Dragonfly3
The key here is that the game grew into what it is today - it wasn't that way from the beginning. I'd be willing to bet that a hefty amount of stuff was rewritten and expanded over time to accommodate growth.

I think it's funny that you mention the DAoC launch. According to your own words, they expected realistic numbers (5000 isn't that huge, frankly) and a larger number crashed their servers. This corroborates my point nicely: even the really good people out there can't always write code that scales to "massive" numbers on the first try.

As for how people outside industry positions are treated... I could write a lot on this subject alone, but I'll say this much: in my experience, you get what you put out. Call it karma, if you will. If you can prove you know what you're doing, and have a good attitude about it, you generally get treated pretty well (certain internet communities notwithstanding). Game developers are, by and large, a pretty friendly group and seem to me at least to be more than willing to patiently help people who they feel are worth investing in.

I don't mean that as a slight against you in any way; just a suggestion that you might examine your own demeanor and the way you present yourself and your project. For my own part, I think it's cool that you're trying to do what you're doing; I may have reservations about your chances of success, but that doesn't diminish my opinion of you in any way.

Can't speak for everyone, of course.



wildboar
The "average" MMO (speaking mostly of the Asian market here) is not technically very robust, as you mention. I'd say that every time an MMO crashes or has to be taken offline for whatever reason, it diminishes the experience. Drop your servers often enough, and the game just isn't really all that good.

I'd argue that the "average" guys you mention aren't really "doing it right" in the sense of producing a really robust, truly "massive"-scale game. In fact, I'd go so far as to say that this is further evidence supporting my position - namely, that it's damned hard to "do it right" and get things running smoothly at large scales.



David Neubelt
Interesting, but I note a couple of important points here: first, the project is nowhere near completion. Having a plan doesn't mean he's going to accomplish what he says he can do. Secondly, he's hardly an inexperienced, resourceless newbie - he goes back a long way in the industry and has worked on some truly large-scale games (Planetside qualifies as "massive" in my book). So again, this really just strengthens my own argument, which is that it takes some serious chops to make a game like this, no matter what size you aim for.



swilkewitz
Minecraft is not massive, by a long shot. It's also notoriously buggy and has had major stability problems. It's certainly technically impressive, and it's an accomplishment to be proud of for sure - but it doesn't disprove my points at all.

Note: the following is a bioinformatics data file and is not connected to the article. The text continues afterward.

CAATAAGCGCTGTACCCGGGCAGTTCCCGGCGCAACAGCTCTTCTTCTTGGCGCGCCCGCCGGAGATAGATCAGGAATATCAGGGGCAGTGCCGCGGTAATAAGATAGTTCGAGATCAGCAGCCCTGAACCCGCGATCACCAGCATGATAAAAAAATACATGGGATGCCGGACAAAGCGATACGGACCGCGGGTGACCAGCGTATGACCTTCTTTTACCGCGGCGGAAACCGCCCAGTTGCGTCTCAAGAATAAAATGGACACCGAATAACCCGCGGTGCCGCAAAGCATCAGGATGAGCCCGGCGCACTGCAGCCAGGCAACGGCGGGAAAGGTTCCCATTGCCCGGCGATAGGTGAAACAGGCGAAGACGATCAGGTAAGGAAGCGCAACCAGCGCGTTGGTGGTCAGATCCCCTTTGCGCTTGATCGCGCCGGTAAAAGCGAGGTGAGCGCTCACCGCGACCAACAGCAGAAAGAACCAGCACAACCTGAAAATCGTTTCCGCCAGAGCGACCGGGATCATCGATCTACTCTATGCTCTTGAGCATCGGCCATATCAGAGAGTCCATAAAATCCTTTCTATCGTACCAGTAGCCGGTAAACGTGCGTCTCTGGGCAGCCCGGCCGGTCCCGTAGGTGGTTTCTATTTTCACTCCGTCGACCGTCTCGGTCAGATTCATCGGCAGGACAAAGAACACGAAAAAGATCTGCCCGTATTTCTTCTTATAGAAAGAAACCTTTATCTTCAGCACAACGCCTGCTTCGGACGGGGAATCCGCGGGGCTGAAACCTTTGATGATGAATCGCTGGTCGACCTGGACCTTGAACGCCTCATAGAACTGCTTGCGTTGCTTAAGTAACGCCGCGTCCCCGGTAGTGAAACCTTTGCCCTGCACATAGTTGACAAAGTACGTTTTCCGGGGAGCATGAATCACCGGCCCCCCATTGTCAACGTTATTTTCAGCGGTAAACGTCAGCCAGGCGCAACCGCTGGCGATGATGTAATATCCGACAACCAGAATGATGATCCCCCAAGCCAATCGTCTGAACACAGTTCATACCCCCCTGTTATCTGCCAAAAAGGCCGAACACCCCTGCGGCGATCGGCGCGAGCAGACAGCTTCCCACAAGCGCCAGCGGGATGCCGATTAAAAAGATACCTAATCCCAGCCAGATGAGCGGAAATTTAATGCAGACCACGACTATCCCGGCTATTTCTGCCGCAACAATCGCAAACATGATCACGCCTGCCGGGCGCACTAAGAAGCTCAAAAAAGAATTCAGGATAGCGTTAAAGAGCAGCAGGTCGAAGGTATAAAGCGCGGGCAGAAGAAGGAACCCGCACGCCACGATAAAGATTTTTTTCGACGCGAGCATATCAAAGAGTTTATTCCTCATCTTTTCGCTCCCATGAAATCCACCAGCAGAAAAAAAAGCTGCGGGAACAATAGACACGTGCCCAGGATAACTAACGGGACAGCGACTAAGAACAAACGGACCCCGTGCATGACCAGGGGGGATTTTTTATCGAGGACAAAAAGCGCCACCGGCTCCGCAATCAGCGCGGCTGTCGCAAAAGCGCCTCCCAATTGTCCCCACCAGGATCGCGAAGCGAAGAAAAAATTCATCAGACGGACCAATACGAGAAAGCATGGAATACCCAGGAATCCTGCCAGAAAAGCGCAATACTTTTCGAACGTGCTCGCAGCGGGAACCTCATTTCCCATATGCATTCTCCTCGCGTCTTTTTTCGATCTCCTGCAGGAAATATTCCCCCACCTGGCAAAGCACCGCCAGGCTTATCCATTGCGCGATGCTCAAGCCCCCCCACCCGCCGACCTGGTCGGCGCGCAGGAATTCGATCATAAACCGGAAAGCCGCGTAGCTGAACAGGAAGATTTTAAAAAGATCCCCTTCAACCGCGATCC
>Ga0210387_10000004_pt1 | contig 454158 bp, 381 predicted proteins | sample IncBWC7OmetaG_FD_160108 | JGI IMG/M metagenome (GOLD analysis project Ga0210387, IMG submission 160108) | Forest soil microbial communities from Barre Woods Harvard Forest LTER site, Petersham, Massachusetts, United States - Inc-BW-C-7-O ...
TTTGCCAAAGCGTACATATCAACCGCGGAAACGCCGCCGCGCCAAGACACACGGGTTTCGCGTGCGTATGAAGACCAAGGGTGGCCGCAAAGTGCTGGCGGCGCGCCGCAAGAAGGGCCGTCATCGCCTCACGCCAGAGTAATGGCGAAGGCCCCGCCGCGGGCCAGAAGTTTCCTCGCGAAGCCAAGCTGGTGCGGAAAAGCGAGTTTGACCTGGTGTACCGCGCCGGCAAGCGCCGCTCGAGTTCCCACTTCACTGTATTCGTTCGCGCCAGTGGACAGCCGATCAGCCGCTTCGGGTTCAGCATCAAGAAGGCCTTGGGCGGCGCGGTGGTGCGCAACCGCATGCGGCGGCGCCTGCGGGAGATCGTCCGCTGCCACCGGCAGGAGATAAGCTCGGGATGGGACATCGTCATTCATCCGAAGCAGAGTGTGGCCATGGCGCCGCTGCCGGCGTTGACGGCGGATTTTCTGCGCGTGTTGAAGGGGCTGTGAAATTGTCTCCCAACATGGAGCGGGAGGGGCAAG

zarfius
Couple of good points here. Risk is definitely a big factor for a lot of people, and goes back to what other comments have said about people bailing or failing to commit to projects. The other thing is more noteworthy to me, though, and that is that you mention that teams/companies/projects generally start small and work their way up. This is absolutely true, and once again supports my points nicely: that you'd have to be a special kind of nuts to try and aim for "massive" scale on day one with no experience or background.



RedPin
Money is certainly a factor, but it isn't everything. You can get money if you have a proven team, a proven project, and so on; it doesn't just bestow itself magically on a select few. I'm not at all saying that you have to have major cash to make a good game; but it does help. What I'm saying is that it's part of the "massive" equation that many people don't even think about.

Publishers have nothing to do with this, really.

I know there are "indie" attempts at massive games. Show me one that serves more than a million players, and I'll concede that indie teams can do MMOs. Until then, I think my point stands.

Once again, let me remind you that I never intended to argue that large multiplayer games were out of reach for all but the upper crust; my contention is that "massive" games are what is out of reach.


BLiTZWiNG
I strongly suspect that even as an "insider" I don't yet appreciate the full scale of the effort and genius that went into the Guild Wars infrastructure. It's a marvel of technology, no doubt.



Servant of the Lord
Spot on :-)


Zern
I never meant to say that art is the only reason people play games. I'm saying it's a major factor.

Guild Wars runs at very, very long stretches without maintenance. I don't have any solid numbers off the top of my head as I'm not on the GW1 maintenance team and I haven't played the game enough to know what the outage picture looks like from a player perspective.

Regardless, even for systems like WoW with regular downtime, there are components which will run unhindered for very long periods. Eight months of uptime is hardly unrealistic for real-world server applications; business systems have to do it all the time.